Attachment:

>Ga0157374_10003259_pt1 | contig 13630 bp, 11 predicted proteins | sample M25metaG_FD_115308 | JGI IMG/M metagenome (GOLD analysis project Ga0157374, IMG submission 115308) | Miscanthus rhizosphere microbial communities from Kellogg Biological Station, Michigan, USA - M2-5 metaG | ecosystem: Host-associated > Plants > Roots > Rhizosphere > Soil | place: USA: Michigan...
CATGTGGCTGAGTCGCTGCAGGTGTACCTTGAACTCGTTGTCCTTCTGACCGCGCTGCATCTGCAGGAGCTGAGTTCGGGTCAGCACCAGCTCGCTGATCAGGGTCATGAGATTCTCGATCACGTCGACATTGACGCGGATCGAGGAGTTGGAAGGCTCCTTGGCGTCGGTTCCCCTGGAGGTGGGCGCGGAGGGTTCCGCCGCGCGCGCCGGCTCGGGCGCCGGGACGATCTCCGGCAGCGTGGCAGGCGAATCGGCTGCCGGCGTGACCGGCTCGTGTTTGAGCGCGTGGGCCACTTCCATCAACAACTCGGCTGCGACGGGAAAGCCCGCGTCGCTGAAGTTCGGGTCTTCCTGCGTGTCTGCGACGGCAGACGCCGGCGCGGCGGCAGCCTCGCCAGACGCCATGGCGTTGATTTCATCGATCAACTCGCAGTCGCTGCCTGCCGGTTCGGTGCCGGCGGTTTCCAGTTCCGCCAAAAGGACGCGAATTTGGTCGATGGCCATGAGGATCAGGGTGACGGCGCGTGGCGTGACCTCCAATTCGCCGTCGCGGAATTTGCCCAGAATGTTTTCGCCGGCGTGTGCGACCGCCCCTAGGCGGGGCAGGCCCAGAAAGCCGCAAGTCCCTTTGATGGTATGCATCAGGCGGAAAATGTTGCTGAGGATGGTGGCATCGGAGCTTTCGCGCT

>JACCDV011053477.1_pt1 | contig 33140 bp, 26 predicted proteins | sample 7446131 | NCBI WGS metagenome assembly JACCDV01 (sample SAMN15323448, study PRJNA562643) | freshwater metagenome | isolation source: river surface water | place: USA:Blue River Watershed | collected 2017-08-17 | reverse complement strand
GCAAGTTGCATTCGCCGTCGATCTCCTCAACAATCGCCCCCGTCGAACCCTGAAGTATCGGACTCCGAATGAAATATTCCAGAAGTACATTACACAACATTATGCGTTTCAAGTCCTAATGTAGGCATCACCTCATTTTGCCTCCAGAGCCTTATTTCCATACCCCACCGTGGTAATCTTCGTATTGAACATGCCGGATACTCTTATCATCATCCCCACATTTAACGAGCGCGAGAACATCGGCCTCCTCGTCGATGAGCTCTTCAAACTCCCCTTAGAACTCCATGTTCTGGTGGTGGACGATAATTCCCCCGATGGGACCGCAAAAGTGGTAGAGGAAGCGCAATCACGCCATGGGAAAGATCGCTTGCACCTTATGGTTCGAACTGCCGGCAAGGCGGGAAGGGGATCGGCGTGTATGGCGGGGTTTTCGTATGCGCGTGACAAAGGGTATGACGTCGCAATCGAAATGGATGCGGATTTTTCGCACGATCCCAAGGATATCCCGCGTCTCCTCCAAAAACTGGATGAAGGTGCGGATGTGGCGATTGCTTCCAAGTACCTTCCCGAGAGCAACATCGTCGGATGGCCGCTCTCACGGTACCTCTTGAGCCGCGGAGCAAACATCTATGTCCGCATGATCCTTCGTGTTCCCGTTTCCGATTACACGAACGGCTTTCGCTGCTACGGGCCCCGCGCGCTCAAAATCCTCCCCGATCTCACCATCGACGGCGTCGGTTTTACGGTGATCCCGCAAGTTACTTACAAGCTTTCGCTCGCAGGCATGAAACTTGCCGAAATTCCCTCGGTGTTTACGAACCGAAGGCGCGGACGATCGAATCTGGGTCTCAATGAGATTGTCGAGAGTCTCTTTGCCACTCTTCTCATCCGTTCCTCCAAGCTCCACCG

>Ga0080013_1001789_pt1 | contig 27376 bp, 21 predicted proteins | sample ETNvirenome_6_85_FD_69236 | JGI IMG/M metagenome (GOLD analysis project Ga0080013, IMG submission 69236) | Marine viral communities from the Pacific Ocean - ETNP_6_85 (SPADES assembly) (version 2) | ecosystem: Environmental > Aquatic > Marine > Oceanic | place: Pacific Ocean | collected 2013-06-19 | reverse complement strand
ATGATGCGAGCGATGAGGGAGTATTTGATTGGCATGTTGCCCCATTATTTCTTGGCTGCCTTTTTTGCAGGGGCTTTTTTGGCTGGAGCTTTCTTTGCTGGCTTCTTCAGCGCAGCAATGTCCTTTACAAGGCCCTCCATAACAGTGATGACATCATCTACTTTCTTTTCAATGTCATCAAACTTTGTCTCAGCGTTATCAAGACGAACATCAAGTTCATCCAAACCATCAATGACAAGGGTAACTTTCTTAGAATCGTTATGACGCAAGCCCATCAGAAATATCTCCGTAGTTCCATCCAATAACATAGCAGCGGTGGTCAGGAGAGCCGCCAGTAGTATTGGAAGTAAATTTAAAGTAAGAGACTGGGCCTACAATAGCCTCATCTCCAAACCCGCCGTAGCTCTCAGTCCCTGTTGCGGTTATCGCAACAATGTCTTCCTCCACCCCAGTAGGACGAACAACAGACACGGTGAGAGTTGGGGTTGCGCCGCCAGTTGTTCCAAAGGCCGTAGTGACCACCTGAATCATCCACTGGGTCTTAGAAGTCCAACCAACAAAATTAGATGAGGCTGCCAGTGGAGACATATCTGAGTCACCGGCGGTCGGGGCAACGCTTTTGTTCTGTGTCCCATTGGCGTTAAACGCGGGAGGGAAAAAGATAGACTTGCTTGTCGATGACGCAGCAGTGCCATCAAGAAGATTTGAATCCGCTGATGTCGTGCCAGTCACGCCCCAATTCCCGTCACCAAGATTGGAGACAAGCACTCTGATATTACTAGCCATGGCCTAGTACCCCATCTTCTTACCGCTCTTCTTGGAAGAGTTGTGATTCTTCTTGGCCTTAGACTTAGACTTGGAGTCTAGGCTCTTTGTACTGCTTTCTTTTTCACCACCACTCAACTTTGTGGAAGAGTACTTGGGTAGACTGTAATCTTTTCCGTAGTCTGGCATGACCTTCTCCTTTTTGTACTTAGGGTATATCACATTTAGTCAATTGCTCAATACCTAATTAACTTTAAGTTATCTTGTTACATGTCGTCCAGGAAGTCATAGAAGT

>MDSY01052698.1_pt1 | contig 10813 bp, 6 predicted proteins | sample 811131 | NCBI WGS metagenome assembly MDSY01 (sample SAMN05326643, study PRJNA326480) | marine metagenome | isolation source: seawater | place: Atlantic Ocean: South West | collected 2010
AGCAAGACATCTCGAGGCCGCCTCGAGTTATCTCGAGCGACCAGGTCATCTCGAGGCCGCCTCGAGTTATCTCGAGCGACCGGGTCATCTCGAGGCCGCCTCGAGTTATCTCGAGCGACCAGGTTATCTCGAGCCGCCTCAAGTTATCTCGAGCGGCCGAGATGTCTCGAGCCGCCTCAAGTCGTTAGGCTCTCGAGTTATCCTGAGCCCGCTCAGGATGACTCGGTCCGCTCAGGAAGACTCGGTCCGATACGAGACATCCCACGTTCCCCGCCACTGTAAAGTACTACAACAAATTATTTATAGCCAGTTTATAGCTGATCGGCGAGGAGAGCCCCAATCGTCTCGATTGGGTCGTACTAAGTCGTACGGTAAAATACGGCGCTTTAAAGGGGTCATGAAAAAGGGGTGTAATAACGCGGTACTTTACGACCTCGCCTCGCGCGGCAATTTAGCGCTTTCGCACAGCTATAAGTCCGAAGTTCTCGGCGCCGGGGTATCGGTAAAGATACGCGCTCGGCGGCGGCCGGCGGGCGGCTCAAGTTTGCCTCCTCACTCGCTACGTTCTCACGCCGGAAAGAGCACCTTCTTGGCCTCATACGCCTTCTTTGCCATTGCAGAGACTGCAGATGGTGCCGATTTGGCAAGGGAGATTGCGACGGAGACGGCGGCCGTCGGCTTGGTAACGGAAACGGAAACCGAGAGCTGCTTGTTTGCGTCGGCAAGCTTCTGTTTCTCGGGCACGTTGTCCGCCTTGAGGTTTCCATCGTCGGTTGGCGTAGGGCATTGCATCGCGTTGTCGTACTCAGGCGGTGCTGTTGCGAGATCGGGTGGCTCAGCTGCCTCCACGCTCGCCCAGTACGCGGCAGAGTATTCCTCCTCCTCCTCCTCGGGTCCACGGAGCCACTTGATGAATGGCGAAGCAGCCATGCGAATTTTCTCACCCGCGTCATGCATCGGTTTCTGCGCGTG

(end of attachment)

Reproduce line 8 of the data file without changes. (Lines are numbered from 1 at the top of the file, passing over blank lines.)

AGCAAGACATCTCGAGGCCGCCTCGAGTTATCTCGAGCGACCAGGTCATCTCGAGGCCGCCTCGAGTTATCTCGAGCGACCGGGTCATCTCGAGGCCGCCTCGAGTTATCTCGAGCGACCAGGTTATCTCGAGCCGCCTCAAGTTATCTCGAGCGGCCGAGATGTCTCGAGCCGCCTCAAGTCGTTAGGCTCTCGAGTTATCCTGAGCCCGCTCAGGATGACTCGGTCCGCTCAGGAAGACTCGGTCCGATACGAGACATCCCACGTTCCCCGCCACTGTAAAGTACTACAACAAATTATTTATAGCCAGTTTATAGCTGATCGGCGAGGAGAGCCCCAATCGTCTCGATTGGGTCGTACTAAGTCGTACGGTAAAATACGGCGCTTTAAAGGGGTCATGAAAAAGGGGTGTAATAACGCGGTACTTTACGACCTCGCCTCGCGCGGCAATTTAGCGCTTTCGCACAGCTATAAGTCCGAAGTTCTCGGCGCCGGGGTATCGGTAAAGATACGCGCTCGGCGGCGGCCGGCGGGCGGCTCAAGTTTGCCTCCTCACTCGCTACGTTCTCACGCCGGAAAGAGCACCTTCTTGGCCTCATACGCCTTCTTTGCCATTGCAGAGACTGCAGATGGTGCCGATTTGGCAAGGGAGATTGCGACGGAGACGGCGGCCGTCGGCTTGGTAACGGAAACGGAAACCGAGAGCTGCTTGTTTGCGTCGGCAAGCTTCTGTTTCTCGGGCACGTTGTCCGCCTTGAGGTTTCCATCGTCGGTTGGCGTAGGGCATTGCATCGCGTTGTCGTACTCAGGCGGTGCTGTTGCGAGATCGGGTGGCTCAGCTGCCTCCACGCTCGCCCAGTACGCGGCAGAGTATTCCTCCTCCTCCTCCTCGGGTCCACGGAGCCACTTGATGAATGGCGAAGCAGCCATGCGAATTTTCTCACCCGCGTCATGCATCGGTTTCTGCGCGTG